Just as with hospitals, newsrooms are mission-driven businesses that have more complex standards of success than just profit. That complexity requires a more thoughtful approach than simply Revenue=Impressions=Pageviews. Otherwise, like the oily salesperson who wrings every last dollar out of your visit but ensures he will never see you again, media companies risk destroying their ability to build a long-term business in exchange for a few additional dollars today.
As Narisetti points out, there are more nuanced metrics that arguably speak to long-term growth; he highlights pageviews-per-visit as well as the number of return visitors. However, best practices suggest that they should be balanced with other indicators in order for these metrics not to lead one astray.
For example, if pageviews-per-visit is viewed on its own, the extreme but logical takeaway might be that the best way to write a 300-word story is to put it across a 70-page slideshow. When balanced against average engaged time per page, it becomes a far more useful measure of audience engagement.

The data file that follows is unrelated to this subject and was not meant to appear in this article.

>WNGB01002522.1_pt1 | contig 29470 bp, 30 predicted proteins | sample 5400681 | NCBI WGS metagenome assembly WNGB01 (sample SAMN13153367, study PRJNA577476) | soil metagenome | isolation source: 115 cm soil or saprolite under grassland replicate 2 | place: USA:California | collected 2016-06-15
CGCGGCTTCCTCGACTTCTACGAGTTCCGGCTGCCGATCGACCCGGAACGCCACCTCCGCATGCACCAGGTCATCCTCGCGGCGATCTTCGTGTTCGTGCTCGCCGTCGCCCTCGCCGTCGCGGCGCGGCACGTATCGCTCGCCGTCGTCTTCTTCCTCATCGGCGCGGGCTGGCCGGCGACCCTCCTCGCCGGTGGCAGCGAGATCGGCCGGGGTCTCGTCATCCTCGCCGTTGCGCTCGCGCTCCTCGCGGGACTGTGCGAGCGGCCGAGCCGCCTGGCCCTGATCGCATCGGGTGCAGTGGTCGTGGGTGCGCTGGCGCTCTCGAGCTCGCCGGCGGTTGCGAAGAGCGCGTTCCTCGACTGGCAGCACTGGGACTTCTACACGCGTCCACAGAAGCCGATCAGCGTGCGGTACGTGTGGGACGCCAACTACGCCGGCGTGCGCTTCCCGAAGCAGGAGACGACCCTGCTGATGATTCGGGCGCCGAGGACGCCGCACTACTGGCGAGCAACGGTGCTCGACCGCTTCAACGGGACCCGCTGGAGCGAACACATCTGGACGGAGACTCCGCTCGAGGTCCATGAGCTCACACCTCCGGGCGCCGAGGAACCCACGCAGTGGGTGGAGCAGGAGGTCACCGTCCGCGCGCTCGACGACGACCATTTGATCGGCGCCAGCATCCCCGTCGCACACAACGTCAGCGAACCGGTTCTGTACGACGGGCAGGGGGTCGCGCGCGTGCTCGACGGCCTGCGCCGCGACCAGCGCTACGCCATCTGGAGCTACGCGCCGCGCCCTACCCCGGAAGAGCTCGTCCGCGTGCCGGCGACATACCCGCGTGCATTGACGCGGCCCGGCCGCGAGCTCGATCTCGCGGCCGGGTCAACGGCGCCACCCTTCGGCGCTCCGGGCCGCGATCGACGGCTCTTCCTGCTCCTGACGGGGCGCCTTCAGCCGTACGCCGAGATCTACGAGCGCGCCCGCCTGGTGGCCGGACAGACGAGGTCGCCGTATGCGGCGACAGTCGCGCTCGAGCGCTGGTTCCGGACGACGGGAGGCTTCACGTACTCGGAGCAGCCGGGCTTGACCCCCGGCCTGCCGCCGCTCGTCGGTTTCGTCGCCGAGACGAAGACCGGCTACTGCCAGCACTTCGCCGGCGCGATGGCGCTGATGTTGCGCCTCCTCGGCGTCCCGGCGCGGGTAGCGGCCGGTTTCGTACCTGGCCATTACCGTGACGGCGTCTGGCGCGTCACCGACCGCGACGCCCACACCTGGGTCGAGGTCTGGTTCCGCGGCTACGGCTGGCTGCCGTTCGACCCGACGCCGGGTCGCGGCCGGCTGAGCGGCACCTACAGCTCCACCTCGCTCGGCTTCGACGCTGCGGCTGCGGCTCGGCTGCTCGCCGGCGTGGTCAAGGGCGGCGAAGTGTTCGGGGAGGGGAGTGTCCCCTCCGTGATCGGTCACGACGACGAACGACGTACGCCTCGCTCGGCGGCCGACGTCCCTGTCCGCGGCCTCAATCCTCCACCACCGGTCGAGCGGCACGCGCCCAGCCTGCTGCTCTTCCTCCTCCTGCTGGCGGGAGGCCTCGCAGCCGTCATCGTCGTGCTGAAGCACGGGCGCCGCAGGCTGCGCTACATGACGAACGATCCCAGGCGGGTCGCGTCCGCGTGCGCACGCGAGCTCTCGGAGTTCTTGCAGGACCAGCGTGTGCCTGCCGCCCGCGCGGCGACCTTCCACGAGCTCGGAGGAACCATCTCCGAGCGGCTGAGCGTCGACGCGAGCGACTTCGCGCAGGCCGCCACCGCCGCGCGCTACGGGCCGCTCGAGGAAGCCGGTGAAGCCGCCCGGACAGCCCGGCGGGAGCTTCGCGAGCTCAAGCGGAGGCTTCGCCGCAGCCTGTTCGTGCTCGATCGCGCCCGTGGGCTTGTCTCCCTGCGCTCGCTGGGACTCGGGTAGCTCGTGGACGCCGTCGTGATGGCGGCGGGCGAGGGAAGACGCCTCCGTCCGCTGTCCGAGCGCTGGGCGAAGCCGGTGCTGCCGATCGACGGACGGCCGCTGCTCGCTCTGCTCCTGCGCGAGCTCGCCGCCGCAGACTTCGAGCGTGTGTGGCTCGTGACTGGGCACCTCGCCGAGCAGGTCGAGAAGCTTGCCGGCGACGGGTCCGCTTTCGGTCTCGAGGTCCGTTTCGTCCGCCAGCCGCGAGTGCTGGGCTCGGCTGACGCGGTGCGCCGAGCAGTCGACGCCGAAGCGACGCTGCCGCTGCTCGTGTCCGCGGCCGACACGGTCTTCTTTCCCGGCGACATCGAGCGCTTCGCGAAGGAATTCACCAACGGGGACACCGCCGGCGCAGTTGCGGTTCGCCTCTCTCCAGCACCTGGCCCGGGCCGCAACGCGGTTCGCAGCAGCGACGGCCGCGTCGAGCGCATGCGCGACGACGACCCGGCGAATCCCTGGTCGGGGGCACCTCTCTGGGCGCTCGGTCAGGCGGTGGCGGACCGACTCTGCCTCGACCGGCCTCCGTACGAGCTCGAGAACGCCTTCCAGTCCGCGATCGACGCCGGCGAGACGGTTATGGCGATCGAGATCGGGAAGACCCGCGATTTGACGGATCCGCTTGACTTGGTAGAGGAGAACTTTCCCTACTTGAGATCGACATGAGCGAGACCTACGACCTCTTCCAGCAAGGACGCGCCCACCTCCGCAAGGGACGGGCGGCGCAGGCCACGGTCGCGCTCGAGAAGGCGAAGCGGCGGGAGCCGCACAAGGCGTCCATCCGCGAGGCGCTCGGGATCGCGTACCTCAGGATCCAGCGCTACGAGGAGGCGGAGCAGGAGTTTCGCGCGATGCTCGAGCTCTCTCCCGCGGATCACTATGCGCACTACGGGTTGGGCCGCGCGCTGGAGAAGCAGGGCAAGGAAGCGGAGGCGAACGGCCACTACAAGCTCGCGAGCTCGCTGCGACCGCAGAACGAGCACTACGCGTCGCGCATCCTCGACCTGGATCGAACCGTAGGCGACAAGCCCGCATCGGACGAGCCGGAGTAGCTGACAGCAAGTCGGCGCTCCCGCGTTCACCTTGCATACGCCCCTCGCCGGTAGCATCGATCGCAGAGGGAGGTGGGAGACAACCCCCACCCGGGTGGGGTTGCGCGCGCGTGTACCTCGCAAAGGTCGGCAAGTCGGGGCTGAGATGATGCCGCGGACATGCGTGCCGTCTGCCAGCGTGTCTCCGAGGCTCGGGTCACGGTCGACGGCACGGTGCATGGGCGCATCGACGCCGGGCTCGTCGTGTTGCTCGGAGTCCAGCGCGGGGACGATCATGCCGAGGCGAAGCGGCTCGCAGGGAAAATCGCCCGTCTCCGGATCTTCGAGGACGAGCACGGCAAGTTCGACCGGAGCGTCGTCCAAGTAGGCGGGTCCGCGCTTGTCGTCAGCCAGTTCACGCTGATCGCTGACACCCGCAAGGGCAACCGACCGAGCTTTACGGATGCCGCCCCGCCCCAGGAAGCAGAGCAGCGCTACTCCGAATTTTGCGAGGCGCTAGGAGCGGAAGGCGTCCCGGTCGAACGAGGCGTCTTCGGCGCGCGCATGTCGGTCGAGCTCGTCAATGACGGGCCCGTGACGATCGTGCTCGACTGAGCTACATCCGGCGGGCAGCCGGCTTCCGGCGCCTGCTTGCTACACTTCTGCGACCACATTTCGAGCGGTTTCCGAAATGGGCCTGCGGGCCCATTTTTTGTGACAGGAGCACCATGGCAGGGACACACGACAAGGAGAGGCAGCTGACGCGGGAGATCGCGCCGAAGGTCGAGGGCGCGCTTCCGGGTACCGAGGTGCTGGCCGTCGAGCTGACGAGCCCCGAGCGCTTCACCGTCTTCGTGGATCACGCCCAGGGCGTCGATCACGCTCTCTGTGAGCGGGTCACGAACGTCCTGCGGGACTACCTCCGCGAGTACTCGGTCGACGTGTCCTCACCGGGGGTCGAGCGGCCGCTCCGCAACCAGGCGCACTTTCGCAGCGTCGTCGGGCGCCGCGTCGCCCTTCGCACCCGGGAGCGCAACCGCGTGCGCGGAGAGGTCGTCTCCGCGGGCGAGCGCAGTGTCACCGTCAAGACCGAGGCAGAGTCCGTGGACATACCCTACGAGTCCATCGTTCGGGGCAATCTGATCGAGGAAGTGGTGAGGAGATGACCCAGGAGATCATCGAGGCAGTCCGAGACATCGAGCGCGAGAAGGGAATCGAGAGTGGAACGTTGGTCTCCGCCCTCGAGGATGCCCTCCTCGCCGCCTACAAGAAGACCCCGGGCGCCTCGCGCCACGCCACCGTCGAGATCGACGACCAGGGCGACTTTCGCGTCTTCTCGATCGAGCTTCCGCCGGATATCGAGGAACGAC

Making Sense of Complex Metrics
The challenge for newsrooms using multiple metrics like this is that it sacrifices simplicity. It can be hard for an over-worked and under-caffeinated editor to parse multiple conflicting metrics to understand what to do. Hence what generally happens is that those in the back-office get the luxury of analyzing and balancing multiple metrics, while those whose job it is to create content and build audience find themselves lapsing into relying on an unhealthy but simple metric.
However, a number of news organizations have begun identifying innovative metrics that have the sophistication to align with complex goals yet are simple enough to use on the front lines. These metrics tend to have two qualities:
- They measure the performance of content, not the link to it.
- They tend to be combinatorial: one number influenced by two balanced behaviors, where both are needed to perform well.
Effective examples are those that balance the number of people and the amount of time they spend reading into a single metric, such as concurrent users or ESPN’s “average minute audience” (AMA.) With these metrics, an article that holds readers for an average of two minutes and draws 2,000 pageviews can outperform one that draws 10,000 pageviews but has them bailing after 20 seconds.